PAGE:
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On 29 April I blogged here about the forthcoming decision of the High Court in Sidhu v Van Dyke, a case where a man promised a woman a share of a property if she continued to live and work on it. Judgment has now been published: Sidhu v Van Dyke  HCA 19.
The High Court has rejected the proposition that in a proprietary estoppel case there is any shift in the onus of proof to the defendant. In particular, it has rejected the notion that there is any presumption of reliance once a representation is established. The Court stated “reliance is a fact to be found, it is not to be imputed on the basis of evidence which falls short of proof of the fact”. The Court also explicitly rejected Lord Denning’s statement to the contrary in Greasley v Cooke  3 All ER 710.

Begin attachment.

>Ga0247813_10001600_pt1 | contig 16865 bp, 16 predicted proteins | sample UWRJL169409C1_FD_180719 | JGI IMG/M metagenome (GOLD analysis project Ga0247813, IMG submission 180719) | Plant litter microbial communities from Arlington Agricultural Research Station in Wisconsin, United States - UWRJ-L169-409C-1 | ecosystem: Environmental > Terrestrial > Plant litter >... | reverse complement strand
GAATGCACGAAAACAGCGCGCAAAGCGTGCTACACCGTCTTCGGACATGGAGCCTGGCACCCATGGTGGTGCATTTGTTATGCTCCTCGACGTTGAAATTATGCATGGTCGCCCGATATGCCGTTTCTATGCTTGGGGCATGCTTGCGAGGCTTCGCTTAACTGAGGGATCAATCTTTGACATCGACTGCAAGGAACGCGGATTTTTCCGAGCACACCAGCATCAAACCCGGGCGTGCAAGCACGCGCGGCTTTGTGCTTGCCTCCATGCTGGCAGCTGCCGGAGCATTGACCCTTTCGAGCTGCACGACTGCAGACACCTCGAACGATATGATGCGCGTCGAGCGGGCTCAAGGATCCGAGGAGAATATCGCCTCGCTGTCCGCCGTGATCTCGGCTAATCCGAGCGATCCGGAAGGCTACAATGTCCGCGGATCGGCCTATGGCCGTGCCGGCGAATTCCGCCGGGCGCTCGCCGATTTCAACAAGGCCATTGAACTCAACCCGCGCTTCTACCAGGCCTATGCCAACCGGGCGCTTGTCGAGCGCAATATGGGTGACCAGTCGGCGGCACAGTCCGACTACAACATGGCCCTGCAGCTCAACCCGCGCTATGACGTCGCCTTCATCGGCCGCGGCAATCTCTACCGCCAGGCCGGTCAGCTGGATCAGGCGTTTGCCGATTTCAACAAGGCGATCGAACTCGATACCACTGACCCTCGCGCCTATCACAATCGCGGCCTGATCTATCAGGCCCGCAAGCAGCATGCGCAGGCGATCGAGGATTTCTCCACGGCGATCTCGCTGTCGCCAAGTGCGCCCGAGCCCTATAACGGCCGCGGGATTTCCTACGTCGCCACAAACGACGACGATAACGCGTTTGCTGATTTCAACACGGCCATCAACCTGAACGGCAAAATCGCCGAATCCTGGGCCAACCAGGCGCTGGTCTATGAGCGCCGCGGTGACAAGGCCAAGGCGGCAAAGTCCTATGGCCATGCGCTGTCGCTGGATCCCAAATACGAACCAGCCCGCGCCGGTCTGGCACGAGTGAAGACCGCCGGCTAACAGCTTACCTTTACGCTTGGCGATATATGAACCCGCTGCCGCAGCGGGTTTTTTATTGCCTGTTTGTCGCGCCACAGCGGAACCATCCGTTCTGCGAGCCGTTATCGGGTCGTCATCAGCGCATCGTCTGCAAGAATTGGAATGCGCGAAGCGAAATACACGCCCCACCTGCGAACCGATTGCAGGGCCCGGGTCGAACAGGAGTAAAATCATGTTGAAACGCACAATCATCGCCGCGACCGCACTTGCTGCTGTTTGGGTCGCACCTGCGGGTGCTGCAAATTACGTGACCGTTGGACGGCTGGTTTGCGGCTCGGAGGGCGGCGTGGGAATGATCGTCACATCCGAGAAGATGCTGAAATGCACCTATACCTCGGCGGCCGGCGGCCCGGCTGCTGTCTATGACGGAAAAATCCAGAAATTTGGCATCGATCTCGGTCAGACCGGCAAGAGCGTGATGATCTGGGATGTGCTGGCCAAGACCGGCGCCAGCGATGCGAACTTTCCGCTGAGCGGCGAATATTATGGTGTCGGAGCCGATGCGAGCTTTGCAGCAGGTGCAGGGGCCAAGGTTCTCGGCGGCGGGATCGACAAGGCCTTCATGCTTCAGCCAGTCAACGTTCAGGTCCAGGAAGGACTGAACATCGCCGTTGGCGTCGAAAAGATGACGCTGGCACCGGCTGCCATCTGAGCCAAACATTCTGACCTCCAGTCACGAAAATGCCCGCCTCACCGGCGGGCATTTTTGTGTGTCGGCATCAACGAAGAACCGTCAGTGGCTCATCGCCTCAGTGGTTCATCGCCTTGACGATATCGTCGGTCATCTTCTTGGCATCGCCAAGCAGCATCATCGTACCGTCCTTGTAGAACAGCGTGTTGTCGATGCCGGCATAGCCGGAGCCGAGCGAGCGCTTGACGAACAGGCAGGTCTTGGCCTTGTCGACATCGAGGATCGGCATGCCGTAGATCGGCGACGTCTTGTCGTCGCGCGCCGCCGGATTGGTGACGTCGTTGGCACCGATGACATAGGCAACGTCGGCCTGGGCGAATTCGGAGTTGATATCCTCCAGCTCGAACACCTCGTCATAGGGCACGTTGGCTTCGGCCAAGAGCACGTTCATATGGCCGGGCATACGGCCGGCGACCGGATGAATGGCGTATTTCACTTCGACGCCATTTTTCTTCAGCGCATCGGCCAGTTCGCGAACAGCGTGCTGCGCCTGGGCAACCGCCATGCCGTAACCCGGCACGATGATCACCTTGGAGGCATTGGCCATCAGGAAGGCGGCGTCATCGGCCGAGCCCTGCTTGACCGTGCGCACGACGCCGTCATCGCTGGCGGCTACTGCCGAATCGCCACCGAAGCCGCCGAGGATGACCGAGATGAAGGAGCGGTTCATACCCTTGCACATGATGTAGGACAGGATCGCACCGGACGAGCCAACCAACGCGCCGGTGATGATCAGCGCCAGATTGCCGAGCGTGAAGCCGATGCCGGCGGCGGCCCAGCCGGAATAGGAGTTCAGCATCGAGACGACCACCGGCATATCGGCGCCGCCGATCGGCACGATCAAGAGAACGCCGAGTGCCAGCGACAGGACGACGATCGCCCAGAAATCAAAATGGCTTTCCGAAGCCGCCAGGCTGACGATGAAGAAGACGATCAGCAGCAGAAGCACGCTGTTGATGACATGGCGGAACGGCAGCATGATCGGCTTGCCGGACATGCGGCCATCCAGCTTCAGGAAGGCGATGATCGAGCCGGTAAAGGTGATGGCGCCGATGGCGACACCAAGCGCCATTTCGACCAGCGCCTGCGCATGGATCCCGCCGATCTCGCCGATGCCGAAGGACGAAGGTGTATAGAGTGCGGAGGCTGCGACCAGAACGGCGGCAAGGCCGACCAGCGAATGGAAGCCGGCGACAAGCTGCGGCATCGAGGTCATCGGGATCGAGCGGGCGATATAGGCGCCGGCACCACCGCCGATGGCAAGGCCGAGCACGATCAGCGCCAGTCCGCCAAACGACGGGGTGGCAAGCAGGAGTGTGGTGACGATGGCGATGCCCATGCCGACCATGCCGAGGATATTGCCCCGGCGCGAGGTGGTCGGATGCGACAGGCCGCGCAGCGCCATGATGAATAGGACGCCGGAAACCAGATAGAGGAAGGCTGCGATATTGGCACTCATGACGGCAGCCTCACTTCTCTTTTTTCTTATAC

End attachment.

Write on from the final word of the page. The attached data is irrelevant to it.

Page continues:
Although this conclusion accepted a principal submission of the appellant, the appellant still failed. The reason was that the High Court found that the real question to be determined was whether detrimental reliance ought to be inferred from the whole of the evidence. The Court found that it was.